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Digital Dirt    May 10, 2001

Field Trip to The Rhododendron Species Foundation Garden

R. irroratum
R. irroratum's fruit punch foliage

You can have Disneyland, I'll take the Rhododendron Species Foundation Garden (sad, yes, but true). We hit this place (it's south of Seattle on I-5) a week ago, just in time to see a number of plants at their peak.

I'm telling you, the emerging foliage on these supremely wonderful shrubs is no less than a reason to live. I couldn't stop screaming with delight, the whole time we were there. The joy of species rhodies vs. your garden variety behemoth comes down to one word: leaves. Who needs flowers when you can have vermillion bud scales and young leaves like lime green rabbit ears?

R. macabeanum
R. macabeanum's bud scales and baby bunny leaves
R. strigillosum
The stars of R. strigillosum

Both of the above views come once a year: on the left, a burst of big-leaved rhodie growth, and on the right, a newborn cluster of the R. strigillosum (no idea if there's even a common name) in all its startling symmetry. I couldn't get a good picture of the spiderweb-like hairs that announce the upcoming leaves, but the sight's easily one of the most blissful come early spring.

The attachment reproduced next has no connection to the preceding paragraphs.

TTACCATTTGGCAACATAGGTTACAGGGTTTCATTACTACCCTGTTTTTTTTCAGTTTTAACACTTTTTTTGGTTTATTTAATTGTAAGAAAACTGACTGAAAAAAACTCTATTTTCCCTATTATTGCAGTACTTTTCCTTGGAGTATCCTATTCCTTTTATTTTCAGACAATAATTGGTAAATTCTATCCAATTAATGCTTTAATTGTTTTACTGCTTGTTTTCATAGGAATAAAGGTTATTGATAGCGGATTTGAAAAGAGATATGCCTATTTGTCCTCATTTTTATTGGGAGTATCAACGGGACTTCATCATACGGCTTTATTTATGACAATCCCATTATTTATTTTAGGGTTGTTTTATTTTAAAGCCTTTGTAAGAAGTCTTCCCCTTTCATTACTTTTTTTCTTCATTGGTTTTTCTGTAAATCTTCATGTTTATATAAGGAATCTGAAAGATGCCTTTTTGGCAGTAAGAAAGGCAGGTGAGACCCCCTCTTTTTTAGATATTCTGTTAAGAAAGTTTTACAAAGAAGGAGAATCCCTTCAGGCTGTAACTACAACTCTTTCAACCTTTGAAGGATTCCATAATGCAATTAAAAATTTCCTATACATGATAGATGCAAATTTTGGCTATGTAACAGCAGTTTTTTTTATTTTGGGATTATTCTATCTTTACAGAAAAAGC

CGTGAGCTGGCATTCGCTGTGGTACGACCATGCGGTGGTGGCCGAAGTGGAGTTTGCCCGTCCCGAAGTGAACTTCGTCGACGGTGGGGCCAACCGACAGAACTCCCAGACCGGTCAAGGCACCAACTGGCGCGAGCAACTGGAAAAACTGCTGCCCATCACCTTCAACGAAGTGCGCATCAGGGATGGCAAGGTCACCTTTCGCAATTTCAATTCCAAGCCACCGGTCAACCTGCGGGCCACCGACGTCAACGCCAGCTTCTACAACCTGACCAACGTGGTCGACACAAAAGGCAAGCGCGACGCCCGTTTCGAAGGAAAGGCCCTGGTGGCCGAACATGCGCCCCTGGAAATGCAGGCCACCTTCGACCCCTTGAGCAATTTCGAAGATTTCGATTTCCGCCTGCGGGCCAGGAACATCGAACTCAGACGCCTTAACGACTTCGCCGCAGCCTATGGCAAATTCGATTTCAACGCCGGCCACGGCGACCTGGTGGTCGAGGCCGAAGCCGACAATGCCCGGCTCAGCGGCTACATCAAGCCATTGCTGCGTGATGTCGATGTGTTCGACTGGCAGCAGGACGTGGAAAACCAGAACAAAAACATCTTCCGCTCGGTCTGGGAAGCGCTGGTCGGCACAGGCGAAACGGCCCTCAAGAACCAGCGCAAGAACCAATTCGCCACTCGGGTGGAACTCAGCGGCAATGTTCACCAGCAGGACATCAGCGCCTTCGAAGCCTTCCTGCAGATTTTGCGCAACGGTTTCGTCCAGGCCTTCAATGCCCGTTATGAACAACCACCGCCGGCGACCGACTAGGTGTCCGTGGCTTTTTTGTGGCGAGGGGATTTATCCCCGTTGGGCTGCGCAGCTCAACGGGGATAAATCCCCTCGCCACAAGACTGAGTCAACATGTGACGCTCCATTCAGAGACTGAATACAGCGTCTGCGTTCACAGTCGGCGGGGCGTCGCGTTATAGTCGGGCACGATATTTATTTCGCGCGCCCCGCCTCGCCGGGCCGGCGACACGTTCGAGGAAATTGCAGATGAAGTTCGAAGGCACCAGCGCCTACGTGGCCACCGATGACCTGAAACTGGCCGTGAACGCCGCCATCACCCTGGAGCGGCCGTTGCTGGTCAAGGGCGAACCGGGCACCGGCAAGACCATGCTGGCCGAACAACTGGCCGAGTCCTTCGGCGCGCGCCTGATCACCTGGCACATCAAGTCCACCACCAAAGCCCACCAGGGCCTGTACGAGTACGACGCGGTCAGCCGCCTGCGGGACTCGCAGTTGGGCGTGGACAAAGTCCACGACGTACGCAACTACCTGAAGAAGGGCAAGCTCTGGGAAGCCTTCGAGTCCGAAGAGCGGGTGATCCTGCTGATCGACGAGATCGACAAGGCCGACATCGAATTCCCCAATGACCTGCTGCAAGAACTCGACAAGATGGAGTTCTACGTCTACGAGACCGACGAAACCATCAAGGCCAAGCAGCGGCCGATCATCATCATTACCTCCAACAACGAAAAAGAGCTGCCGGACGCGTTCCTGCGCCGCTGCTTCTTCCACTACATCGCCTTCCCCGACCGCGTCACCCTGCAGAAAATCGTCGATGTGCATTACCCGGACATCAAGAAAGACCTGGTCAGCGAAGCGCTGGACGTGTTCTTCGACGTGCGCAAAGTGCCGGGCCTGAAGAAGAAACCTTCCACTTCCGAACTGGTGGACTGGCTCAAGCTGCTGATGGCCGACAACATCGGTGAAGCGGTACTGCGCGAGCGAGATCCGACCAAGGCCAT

Gentian and Hacquetia
Gentiana acaulis 'Clusii' and Hacquetia epipactis

Of course I'm not entirely blind to flowers, particularly this killer combo, blue gentian and the fading beauty of a wonderful late winter bloomer, Hacquetia. Without a rock garden, though, I wouldn't try this at home.
             Ketzel

 

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